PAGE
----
Joining Roberto in Ann Arbor are his wife Martha Garrett Pecoits and son Peter. For Martha, a native of Kansas City, this is a homecoming. She is a professional chef and ex-owner of Missouri Gourmet Deli in Curitiba, Brazil. Peter is a sophomore at Skyline High School where he has already found his niche in soccer. The move to Ann Arbor seems to suit them, “My family is so happy, Martha is back home after 20 years abroad, and Peter enjoying life in the USA. I guess his soccer team is also happy to have a Brazilian addition to the squad.”

Join us in welcoming such an accomplished research partner and global champion for kidney disease to the Arbor Research team.


As a Medical Editor, Jennifer McCready-Maynes works with investigators, analysts, and project teams across Arbor Research to produce scientific papers, reports, and other deliverables. She ensures that all written content is of the highest quality, and that the knowledge gained through research is available to the people it helps the most.

In addition to editing a wide range of written content, Jennifer also manages the process of submitting research papers to peer-reviewed journals.

“The back end of the publication process – uploading the paper, managing submission, coordinating revisions – can be very time consuming,” said Jennifer. “With the editors managing this process, the authors are free to focus on the content.”

She adds, “From the perspective of an author, it’s a huge bonus to have somebody on your side working to make your paper more accessible and to get it published quickly and easily.”

The Editorial team frequently works with many different departments across the organization, and Jennifer enjoys the cooperative work environment.

“We do have ‘collaborative’ in our name, and I think that is a big part of the spirit of the organization as a whole. It’s just a really great feeling of everybody working toward a goal - everybody is on the same team."


Chad Cogan is an experienced research analyst who performs quantitative research for the Health Policy and Practice program area. He works to design and implement analytical approaches for the End-Stage Renal Disease (ESRD) Quality Incentive Program (QIP) project and the evaluation of the Home Health Value-Based Purchasing (HHVBP) incentives, as well as other health services research.

Chad’s main responsibilities are developing SAS code to perform complex statistical analyses on large data sets and writing reports. He has contributed to papers accepted for publication in peer-reviewed journals and abstracts accepted for presentation at major scientific meetings. Chad noted, “I get to enjoy a good mixture of programming, statistical modeling and analysis, and writing.”

Many Research Analysts, including Chad, enjoy the opportunity to learn about new areas of research. “I’ve definitely learned a lot about ESRD over the years through collaboration with our clinicians and other investigators,” Chad reflected. “I have had the privilege to work with so many talented individuals who have great respect for one another. Most importantly, I feel that the work that I do impacts patient lives in a positive manner.”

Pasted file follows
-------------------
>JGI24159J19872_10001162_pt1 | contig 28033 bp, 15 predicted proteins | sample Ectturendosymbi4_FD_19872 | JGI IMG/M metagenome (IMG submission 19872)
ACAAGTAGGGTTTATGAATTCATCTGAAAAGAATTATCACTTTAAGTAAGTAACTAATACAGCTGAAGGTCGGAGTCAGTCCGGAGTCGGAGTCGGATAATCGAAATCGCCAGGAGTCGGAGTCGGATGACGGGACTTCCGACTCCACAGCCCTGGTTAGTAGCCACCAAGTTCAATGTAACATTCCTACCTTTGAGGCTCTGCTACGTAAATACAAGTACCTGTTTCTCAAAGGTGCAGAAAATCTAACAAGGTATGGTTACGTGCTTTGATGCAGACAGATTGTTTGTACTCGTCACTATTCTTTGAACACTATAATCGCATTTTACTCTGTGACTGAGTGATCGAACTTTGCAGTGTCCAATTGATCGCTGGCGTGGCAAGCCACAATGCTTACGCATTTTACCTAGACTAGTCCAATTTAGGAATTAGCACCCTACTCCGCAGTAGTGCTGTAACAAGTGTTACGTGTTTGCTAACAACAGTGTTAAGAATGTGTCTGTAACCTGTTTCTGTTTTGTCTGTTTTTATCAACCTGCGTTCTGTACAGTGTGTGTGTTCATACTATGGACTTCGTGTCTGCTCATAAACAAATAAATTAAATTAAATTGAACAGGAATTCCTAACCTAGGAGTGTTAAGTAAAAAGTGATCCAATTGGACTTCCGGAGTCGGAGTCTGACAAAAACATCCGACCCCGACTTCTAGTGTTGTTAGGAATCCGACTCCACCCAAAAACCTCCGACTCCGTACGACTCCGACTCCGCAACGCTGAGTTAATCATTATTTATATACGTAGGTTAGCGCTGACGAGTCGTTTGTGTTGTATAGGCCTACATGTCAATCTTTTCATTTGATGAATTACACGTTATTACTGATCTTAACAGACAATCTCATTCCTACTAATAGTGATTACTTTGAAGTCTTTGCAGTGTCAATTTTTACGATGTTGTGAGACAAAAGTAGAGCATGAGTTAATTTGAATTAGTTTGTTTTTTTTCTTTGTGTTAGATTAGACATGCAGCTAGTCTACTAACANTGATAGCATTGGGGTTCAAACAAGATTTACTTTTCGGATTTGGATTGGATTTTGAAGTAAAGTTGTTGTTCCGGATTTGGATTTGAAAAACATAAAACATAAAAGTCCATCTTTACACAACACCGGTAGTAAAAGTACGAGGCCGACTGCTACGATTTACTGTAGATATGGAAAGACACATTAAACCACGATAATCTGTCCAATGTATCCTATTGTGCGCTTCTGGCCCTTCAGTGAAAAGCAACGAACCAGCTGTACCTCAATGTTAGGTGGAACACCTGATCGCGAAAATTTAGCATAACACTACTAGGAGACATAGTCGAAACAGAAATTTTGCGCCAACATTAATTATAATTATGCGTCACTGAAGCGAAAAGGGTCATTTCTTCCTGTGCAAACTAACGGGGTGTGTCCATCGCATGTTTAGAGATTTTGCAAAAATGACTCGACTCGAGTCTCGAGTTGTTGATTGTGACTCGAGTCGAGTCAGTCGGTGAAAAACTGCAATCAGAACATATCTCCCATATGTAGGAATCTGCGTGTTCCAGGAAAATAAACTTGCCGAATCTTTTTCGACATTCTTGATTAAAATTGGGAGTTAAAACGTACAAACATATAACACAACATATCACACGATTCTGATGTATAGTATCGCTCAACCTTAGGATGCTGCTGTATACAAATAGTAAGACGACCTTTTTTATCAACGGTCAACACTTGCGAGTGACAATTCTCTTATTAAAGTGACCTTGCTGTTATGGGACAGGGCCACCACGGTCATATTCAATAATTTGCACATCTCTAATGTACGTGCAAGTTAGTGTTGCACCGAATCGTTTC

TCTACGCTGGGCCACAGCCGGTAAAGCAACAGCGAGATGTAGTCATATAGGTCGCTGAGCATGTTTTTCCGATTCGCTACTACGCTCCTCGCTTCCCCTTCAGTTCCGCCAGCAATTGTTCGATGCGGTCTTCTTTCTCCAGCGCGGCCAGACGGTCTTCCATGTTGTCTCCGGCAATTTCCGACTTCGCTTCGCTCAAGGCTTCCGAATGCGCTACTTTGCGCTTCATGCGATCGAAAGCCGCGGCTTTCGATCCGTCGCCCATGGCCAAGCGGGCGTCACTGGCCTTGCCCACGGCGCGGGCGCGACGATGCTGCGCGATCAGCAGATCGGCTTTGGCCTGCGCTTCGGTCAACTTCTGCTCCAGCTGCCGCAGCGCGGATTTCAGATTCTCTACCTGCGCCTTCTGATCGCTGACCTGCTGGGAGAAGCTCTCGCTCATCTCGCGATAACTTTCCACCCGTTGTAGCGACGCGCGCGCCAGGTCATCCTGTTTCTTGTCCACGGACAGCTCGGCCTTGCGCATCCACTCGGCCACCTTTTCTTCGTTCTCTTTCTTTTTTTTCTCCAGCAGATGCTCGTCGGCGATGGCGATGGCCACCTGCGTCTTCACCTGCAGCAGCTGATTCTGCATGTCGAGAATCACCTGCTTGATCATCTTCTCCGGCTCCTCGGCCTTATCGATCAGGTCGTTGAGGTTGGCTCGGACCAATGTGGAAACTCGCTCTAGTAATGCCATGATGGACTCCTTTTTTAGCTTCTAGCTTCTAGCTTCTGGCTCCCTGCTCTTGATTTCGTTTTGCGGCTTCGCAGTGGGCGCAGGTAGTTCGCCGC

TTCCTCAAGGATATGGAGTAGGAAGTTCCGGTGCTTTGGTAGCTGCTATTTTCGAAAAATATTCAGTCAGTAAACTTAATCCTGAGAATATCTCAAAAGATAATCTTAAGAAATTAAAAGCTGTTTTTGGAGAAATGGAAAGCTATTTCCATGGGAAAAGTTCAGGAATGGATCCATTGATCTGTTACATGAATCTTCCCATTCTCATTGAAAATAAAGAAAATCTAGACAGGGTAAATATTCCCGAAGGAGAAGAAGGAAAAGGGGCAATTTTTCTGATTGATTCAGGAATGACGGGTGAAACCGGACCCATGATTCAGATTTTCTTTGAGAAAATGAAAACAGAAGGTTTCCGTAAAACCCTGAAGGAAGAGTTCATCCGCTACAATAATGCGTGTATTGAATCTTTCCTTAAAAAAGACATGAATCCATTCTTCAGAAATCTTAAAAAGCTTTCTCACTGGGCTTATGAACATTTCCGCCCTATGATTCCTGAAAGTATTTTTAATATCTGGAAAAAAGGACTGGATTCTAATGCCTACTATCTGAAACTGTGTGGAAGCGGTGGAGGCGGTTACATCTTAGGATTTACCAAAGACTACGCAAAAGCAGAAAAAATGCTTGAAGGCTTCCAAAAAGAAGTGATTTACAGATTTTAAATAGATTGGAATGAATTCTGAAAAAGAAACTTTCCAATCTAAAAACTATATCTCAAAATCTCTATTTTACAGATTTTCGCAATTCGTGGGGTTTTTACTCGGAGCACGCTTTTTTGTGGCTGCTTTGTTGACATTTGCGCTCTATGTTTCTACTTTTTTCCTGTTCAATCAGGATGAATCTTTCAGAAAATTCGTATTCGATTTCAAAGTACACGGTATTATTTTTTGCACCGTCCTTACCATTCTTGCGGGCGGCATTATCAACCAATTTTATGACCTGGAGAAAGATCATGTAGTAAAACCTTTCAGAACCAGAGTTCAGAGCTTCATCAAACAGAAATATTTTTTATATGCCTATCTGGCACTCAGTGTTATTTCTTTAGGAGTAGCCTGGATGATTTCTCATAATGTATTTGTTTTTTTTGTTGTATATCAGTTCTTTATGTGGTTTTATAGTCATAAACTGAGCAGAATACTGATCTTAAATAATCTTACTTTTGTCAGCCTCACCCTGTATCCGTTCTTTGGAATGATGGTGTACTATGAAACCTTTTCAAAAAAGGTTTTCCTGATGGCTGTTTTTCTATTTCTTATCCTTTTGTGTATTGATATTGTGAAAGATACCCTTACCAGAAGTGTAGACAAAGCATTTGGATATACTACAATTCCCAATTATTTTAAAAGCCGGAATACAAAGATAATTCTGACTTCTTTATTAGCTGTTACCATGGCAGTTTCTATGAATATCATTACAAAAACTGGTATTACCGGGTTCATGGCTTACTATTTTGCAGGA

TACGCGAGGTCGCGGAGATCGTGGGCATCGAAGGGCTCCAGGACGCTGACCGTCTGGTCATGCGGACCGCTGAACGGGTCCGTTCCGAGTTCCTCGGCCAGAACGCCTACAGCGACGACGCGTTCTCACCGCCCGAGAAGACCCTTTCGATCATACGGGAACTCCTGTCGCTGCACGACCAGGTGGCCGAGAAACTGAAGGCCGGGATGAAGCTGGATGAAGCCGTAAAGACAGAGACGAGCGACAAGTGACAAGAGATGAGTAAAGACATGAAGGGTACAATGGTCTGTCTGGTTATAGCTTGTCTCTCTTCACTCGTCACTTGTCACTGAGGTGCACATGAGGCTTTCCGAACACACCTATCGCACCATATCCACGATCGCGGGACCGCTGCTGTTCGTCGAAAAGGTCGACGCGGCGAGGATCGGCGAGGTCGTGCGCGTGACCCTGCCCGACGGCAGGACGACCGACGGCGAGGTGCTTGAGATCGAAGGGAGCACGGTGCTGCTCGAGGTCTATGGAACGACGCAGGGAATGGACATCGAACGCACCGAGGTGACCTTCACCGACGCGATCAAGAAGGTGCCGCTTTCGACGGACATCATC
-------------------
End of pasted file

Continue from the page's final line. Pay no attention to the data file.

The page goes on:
Bob Droppleman started working at Arbor Research when it was just getting started in 1997. In addition to serving as the IT network manager and the security officer for the organization, Bob’s collegial spirit and desire to share his deep knowledge sets the tone for the entire organization.

Often, Bob hires staff for the IT department who have experience in IT operations. In terms of professional growth, Bob supports his staff and promotes from within. Bob notes, “If someone shows interest in learning about an IT issue or concept, I encourage that, and we’ll try to find a way to use it. If you’re interested in what you’re doing, you’re much more likely to be engaged.”

Supporting professional growth within the department has helped Bob meet growing IT security needs. Research projects require IT staff who can identify risks to the system and mitigate those risks. Most members of the team don’t have security experience when they join, but Bob makes sure that those with an interest are trained in security and assigned challenging work.

As Arbor Research has grown and technology has changed over the years, the work of the IT department has evolved, as well. Bob enjoys the changing nature of the work, and stays with Arbor Research because he knows the work is meaningful. “We are here to improve patient lives and improve patient outcomes, and that is the focus of the organization. That is a big motivator for me. So when I’m stuck with a big problem, I think, ‘this is not in aid of some short-term goal, this is in aid of keeping our research going – and that research actually helps people.’”